Different resources have different traits, and few could contrast more than product designers and engineers. Both have critical attributes that ease the development of a product, but if the differences aren’t appreciated conflict rather than cooperation can result.
This article covers the strengths, weaknesses and complements of the two types of resource.
Who is best at scoping projects? – Product designers or engineers
The simple answer is neither, and the skilled project manager will recognise the natural complement that exists from having both disciplines in a team.
Taking the topic onto a philosophic level, the two approach the world from the opposite ends of the classic Hegelian conflict. Hegel was a German philosopher who believed that
This question is going to be answered from the point of view of human resources only. The EM can give further guidance if required (CONTACT US).
After picking a project manager, pick a team and immediately set up a recurring progress meeting (once a week usually suits). A quorum is the technical disciplines, but it is often sensible to consider other stakeholders that may have a significant impact from early on:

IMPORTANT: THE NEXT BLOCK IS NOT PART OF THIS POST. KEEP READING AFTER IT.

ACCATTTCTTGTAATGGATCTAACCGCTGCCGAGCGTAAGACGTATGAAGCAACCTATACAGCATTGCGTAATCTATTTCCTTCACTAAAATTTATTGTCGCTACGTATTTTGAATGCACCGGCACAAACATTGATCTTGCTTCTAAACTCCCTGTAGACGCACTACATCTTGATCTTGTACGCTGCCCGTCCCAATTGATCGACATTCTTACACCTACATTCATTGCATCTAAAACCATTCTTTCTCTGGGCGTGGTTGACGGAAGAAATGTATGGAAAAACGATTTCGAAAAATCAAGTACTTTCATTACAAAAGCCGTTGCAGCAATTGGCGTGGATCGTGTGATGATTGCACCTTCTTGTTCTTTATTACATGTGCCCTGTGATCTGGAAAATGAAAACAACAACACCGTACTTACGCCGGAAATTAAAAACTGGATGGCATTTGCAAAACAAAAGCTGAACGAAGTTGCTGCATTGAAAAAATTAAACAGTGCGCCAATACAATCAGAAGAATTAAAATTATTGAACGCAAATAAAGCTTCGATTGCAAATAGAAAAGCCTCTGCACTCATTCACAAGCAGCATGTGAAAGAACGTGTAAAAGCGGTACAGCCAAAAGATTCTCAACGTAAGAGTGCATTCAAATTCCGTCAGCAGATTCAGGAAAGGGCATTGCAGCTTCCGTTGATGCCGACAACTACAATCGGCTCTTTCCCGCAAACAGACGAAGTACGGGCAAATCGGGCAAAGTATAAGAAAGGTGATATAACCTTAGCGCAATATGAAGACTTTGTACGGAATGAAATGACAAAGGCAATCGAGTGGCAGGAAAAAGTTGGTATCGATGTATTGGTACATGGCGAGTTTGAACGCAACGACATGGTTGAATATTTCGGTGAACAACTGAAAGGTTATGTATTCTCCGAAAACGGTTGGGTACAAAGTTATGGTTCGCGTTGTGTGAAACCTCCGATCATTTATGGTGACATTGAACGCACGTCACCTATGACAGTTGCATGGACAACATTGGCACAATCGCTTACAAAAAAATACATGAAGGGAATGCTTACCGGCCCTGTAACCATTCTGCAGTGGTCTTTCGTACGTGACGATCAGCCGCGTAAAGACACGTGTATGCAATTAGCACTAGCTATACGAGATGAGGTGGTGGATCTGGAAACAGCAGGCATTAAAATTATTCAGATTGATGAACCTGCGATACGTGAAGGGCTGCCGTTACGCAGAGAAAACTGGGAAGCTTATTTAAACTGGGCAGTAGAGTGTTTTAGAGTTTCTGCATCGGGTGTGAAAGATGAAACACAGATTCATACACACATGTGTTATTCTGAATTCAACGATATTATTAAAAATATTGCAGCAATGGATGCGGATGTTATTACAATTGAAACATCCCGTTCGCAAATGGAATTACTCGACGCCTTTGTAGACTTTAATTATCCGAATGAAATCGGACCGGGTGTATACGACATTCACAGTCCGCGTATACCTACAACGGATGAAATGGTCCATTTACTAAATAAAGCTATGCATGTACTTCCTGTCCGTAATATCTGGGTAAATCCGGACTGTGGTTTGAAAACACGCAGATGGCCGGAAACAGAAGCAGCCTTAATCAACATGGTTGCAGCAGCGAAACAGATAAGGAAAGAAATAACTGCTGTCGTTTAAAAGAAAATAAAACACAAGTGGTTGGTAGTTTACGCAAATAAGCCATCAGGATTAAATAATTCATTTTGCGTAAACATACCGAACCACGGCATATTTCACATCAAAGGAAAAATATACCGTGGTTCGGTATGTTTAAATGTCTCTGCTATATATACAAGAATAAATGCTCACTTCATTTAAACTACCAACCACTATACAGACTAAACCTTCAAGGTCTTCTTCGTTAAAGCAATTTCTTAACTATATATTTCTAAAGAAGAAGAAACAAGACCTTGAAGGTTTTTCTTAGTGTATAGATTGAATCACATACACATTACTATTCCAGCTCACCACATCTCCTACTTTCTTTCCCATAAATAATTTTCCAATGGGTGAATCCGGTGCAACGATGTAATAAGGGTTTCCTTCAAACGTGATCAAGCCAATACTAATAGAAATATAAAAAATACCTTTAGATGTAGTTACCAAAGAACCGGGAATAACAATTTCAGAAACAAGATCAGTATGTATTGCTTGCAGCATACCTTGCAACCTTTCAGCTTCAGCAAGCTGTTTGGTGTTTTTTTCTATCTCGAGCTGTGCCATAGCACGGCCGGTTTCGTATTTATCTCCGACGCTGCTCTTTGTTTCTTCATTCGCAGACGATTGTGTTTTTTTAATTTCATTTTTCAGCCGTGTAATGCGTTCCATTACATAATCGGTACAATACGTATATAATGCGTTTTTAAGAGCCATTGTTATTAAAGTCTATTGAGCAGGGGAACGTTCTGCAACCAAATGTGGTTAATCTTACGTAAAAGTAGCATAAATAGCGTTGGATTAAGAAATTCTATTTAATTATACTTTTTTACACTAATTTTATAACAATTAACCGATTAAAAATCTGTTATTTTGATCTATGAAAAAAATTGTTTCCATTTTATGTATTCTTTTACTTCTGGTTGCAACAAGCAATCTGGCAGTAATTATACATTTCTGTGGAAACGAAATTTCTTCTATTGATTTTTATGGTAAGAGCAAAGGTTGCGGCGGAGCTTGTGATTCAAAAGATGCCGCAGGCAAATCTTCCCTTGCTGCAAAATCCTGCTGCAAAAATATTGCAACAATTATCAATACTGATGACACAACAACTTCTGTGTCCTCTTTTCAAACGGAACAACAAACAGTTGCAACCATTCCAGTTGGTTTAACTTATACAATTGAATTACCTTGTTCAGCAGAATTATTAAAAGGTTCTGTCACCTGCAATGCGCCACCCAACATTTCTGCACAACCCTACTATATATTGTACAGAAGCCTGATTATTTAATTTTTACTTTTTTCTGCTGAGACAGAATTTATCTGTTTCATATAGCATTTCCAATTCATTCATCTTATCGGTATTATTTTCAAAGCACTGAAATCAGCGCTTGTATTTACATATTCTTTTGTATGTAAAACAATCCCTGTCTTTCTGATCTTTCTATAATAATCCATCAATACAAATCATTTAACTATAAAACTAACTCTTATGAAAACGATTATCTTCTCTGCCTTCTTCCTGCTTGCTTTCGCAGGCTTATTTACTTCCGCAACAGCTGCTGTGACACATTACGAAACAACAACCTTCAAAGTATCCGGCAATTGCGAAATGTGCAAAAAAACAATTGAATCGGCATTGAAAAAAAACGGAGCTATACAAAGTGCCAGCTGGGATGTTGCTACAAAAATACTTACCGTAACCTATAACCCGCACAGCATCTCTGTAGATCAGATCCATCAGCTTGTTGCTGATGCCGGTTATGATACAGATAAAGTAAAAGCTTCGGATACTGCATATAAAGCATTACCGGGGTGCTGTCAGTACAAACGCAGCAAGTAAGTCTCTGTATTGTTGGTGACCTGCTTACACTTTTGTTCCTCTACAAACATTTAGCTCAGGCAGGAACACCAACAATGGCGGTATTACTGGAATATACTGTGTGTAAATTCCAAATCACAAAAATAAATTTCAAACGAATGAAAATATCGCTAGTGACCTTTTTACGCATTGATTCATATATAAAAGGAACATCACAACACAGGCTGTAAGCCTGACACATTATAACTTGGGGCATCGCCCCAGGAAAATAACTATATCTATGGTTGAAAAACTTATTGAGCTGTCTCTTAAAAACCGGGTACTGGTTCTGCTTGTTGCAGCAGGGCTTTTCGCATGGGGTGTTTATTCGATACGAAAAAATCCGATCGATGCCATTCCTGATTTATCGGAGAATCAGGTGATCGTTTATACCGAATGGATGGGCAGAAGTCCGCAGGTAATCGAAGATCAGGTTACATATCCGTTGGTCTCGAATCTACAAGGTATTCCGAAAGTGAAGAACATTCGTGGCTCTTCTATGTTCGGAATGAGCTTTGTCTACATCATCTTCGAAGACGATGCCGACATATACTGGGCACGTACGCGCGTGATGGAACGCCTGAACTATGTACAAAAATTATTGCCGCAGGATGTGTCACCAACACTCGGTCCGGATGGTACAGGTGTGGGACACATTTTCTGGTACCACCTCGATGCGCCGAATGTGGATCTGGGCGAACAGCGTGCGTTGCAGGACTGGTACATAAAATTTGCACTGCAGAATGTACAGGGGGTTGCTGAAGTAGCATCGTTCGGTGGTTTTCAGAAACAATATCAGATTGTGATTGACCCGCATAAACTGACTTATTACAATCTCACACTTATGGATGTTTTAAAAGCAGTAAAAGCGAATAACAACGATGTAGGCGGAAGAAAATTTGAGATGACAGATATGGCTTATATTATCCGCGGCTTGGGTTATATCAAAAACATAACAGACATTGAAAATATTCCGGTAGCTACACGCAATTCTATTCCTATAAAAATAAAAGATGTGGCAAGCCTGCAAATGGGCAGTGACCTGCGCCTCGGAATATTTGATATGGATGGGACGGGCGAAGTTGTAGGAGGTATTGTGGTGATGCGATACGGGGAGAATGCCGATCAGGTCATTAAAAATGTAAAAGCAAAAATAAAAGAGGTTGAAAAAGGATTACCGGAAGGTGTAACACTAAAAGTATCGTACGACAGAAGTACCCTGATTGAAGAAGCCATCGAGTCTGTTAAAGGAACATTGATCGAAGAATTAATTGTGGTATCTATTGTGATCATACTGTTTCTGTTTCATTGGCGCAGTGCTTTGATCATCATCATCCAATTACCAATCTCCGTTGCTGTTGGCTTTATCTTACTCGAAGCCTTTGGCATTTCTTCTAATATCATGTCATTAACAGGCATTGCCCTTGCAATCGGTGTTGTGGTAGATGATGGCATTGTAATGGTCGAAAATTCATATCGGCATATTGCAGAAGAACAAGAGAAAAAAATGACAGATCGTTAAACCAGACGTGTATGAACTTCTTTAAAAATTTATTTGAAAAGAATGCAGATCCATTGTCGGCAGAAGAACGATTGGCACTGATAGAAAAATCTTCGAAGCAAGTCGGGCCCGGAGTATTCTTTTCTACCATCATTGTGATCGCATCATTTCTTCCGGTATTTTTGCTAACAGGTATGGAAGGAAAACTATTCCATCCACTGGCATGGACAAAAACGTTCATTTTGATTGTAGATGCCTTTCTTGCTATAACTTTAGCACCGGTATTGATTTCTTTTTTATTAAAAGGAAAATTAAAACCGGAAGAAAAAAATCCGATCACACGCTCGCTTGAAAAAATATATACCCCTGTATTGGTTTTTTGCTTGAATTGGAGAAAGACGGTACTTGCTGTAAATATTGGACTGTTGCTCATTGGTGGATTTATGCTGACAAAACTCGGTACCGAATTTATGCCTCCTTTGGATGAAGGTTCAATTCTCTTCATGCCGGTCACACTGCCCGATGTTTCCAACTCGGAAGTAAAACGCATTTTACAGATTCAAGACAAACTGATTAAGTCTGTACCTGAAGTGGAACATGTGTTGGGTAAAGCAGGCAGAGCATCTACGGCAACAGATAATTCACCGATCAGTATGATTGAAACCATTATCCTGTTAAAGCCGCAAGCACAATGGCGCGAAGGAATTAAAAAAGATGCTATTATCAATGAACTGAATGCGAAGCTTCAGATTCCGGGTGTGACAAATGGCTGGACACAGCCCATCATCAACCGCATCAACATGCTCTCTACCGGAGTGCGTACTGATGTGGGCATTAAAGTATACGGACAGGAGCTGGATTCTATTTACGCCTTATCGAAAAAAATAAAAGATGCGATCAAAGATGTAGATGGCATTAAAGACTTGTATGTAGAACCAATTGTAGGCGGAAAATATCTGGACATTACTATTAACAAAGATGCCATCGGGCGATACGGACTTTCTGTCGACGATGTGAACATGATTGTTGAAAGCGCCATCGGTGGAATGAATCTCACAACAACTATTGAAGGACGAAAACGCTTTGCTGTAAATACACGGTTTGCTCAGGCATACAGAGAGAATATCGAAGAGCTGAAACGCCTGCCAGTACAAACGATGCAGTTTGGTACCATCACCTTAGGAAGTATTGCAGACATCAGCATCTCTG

- Core technical functions: electronics, mechanics, product design, software.
- Operations: design for manufacture is best considered very early on – even with early prototypes. If it isn’t, design choices that are manufacturable but sub-optimal tend to stick.
- Quality: starting a quality plan and probing suppliers from the earliest stages always pays.
- Sales and marketing: it is all too easy for projects to lose sight of commercial goals.
How do I make sure the project development runs to schedule?
There are two things to confirm exist, are up to date, and are monitored constantly:
- Specifications – see OPG.
- Project Plan